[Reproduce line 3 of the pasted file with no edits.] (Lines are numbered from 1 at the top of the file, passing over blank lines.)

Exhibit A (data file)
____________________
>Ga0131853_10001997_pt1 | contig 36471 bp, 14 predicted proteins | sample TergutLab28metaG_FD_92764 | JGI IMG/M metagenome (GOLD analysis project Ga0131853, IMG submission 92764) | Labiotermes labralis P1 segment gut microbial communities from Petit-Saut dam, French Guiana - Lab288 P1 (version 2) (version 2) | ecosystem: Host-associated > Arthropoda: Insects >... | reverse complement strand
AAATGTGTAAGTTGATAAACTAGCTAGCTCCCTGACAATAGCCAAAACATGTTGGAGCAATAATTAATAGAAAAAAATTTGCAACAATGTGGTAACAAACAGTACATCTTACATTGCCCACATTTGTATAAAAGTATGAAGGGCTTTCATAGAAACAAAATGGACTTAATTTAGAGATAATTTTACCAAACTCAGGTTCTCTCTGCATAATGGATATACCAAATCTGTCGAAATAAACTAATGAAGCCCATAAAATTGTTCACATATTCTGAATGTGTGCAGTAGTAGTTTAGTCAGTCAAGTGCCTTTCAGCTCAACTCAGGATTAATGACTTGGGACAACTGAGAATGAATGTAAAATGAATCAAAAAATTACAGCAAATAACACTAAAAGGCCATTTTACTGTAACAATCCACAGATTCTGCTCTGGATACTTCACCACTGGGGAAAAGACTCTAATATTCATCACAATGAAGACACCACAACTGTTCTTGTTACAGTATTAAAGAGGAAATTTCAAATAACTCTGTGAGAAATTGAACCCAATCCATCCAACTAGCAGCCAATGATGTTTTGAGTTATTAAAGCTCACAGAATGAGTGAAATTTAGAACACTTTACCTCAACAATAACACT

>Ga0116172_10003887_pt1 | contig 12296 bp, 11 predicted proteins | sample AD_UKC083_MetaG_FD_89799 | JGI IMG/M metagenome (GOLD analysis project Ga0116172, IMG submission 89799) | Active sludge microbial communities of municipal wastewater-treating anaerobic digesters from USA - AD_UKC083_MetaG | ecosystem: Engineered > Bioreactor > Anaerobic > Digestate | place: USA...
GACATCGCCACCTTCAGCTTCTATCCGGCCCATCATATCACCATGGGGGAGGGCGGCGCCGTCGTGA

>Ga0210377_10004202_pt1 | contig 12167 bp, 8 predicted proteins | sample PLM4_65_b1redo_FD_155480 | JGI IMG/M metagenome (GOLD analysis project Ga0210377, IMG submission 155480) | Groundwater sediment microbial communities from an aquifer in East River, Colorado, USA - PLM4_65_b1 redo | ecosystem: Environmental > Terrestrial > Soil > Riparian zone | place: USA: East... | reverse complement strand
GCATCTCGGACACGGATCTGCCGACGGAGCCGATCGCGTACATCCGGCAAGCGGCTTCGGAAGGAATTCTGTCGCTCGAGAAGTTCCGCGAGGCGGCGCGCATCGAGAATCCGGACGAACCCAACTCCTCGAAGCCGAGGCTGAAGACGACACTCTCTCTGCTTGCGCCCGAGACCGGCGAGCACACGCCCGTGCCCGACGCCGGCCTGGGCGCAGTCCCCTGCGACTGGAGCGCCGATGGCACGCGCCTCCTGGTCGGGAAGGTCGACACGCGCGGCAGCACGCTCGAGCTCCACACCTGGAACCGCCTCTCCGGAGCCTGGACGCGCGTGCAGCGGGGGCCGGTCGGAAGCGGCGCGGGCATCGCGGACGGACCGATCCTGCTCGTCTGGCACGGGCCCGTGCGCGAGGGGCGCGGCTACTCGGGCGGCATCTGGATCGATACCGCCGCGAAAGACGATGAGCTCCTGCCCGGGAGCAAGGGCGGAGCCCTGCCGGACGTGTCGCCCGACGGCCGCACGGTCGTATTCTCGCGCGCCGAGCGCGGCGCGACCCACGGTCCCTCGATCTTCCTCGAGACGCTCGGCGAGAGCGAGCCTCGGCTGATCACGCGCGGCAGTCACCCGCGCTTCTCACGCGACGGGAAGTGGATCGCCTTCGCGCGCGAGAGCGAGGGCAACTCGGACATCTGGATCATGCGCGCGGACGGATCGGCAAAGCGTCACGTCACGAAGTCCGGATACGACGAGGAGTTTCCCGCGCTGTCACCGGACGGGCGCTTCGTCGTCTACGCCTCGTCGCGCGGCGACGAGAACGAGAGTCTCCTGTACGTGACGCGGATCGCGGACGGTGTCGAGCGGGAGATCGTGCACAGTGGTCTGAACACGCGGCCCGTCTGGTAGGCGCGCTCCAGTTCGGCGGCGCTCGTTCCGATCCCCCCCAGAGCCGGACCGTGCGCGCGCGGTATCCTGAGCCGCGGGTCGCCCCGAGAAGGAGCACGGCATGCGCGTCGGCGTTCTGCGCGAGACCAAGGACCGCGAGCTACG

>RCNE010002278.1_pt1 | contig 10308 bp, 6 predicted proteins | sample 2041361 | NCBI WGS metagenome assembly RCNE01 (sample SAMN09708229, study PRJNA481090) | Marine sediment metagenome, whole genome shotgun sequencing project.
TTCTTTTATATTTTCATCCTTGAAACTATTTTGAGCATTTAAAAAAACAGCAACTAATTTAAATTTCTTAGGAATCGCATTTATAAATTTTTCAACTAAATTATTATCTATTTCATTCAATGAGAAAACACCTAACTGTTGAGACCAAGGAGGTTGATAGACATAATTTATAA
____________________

>Ga0116172_10003887_pt1 | contig 12296 bp, 11 predicted proteins | sample AD_UKC083_MetaG_FD_89799 | JGI IMG/M metagenome (GOLD analysis project Ga0116172, IMG submission 89799) | Active sludge microbial communities of municipal wastewater-treating anaerobic digesters from USA - AD_UKC083_MetaG | ecosystem: Engineered > Bioreactor > Anaerobic > Digestate | place: USA...